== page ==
A March 25, 2013, article in The New York Times identifies a problem called “therapist drift”: that many therapists use “a kind of dim-sum approach” derived more from the therapists’ “biases and training” than from the latest research. “A large number of people with mental health problems that could be straightforwardly addressed are getting therapies that have very little chance of being effective,” one researcher told the Times. According to the article, experts recommend asking prospective therapists about their training; the professional associations they belong to (so that, for instance, if you are interested in cognitive behavioral therapy (CBT), you can find out if the therapist belongs to the Association for Behavioral and Cognitive Therapies, to which most top CBT researchers belong, according to the Times); how they keep up with research for treating the condition in question; how they know that their treatment works; whether they consider their approach eclectic (because therapists with an eclectic approach are “less likely to adhere to evidence-based treatments”); what manuals they use; and what data they can provide about their outcomes. “A clinician who can’t tell you how many patients get well isn’t going to care that much if you get well,” the researcher told The Times.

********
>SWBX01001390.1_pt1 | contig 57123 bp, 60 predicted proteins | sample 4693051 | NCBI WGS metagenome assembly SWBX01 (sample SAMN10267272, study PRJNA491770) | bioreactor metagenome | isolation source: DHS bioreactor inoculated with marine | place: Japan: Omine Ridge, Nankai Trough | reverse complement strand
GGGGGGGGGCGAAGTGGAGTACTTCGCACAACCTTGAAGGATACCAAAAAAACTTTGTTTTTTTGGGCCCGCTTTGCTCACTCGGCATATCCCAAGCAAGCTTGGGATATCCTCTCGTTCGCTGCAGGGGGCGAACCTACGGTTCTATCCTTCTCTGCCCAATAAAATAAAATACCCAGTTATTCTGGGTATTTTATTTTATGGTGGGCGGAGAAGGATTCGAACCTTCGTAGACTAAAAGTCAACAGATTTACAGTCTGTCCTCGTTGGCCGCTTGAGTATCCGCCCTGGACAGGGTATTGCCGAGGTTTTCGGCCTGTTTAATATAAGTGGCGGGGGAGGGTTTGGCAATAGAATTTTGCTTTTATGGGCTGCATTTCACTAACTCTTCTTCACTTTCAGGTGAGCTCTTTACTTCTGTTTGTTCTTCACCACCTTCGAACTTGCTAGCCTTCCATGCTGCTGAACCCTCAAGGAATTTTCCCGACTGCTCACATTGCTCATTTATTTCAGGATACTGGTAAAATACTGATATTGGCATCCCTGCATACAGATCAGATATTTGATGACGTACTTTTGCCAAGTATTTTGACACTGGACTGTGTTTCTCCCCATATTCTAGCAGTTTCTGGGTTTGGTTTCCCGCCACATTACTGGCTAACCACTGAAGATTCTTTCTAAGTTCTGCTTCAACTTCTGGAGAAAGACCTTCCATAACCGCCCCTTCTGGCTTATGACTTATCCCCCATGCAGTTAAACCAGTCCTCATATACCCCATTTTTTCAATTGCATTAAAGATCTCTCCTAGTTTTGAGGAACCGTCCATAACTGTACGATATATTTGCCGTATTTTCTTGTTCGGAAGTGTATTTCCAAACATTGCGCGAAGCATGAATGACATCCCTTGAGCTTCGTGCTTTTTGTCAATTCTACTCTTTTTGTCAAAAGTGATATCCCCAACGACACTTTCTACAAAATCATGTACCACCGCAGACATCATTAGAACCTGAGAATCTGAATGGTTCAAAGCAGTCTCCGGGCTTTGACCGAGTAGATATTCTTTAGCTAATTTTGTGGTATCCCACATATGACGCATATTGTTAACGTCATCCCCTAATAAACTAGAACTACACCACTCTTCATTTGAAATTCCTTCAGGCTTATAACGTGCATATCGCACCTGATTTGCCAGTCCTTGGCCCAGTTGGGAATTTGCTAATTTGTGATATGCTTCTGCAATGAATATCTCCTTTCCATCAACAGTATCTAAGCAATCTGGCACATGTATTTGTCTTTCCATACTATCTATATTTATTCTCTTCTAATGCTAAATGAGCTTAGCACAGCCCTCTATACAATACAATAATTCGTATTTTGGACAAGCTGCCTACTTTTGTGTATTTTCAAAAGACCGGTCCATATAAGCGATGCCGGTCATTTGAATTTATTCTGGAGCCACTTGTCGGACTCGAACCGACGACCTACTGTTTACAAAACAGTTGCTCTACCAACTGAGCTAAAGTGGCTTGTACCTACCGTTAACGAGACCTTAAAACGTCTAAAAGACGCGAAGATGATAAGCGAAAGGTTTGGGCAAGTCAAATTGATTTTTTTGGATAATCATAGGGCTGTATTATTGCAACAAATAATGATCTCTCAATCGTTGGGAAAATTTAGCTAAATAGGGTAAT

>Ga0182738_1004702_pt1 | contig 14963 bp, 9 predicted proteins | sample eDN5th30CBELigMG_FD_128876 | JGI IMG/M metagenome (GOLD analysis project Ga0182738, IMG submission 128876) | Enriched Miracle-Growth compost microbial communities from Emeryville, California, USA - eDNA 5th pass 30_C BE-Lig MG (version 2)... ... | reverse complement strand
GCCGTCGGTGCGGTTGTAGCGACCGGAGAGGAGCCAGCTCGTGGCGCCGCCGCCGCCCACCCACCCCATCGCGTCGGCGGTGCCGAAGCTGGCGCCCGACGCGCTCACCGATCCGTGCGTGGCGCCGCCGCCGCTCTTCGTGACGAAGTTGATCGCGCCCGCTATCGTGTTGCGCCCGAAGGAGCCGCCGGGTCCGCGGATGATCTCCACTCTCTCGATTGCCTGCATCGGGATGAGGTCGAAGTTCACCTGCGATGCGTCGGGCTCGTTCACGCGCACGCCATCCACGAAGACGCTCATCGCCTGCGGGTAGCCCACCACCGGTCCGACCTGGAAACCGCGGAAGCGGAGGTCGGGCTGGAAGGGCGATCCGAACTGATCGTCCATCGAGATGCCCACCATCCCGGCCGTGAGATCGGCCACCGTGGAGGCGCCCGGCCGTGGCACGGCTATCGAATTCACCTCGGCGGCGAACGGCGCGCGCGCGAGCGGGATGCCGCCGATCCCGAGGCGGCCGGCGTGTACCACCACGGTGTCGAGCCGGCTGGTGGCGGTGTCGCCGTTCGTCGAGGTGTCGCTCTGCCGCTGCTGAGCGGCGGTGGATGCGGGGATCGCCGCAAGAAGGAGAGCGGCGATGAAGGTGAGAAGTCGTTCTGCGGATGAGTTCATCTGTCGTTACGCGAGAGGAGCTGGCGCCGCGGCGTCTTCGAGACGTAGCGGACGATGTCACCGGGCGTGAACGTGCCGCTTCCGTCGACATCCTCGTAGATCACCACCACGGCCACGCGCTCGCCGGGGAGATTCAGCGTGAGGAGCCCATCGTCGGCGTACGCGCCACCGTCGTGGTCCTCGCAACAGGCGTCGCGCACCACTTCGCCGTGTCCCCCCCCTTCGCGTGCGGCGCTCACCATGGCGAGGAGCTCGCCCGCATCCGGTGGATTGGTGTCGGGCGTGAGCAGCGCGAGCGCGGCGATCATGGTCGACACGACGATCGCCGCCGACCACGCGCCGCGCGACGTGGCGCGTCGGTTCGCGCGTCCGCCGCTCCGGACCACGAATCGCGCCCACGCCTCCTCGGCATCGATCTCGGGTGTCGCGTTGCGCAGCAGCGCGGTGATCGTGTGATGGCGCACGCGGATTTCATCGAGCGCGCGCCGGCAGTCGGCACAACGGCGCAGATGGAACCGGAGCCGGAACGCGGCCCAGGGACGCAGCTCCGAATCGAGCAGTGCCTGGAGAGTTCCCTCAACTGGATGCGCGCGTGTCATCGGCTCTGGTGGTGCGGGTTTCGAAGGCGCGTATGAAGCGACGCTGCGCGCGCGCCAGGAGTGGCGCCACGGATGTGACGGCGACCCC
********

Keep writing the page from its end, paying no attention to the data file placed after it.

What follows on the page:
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Response: www.bayridgecounsellingcentres.ca/Tthey will need to decide the way of the issue before considering a treatment arrangement. Essentially, music treatment can be advantageous when the condition includes affectability to specific tones or sound levels.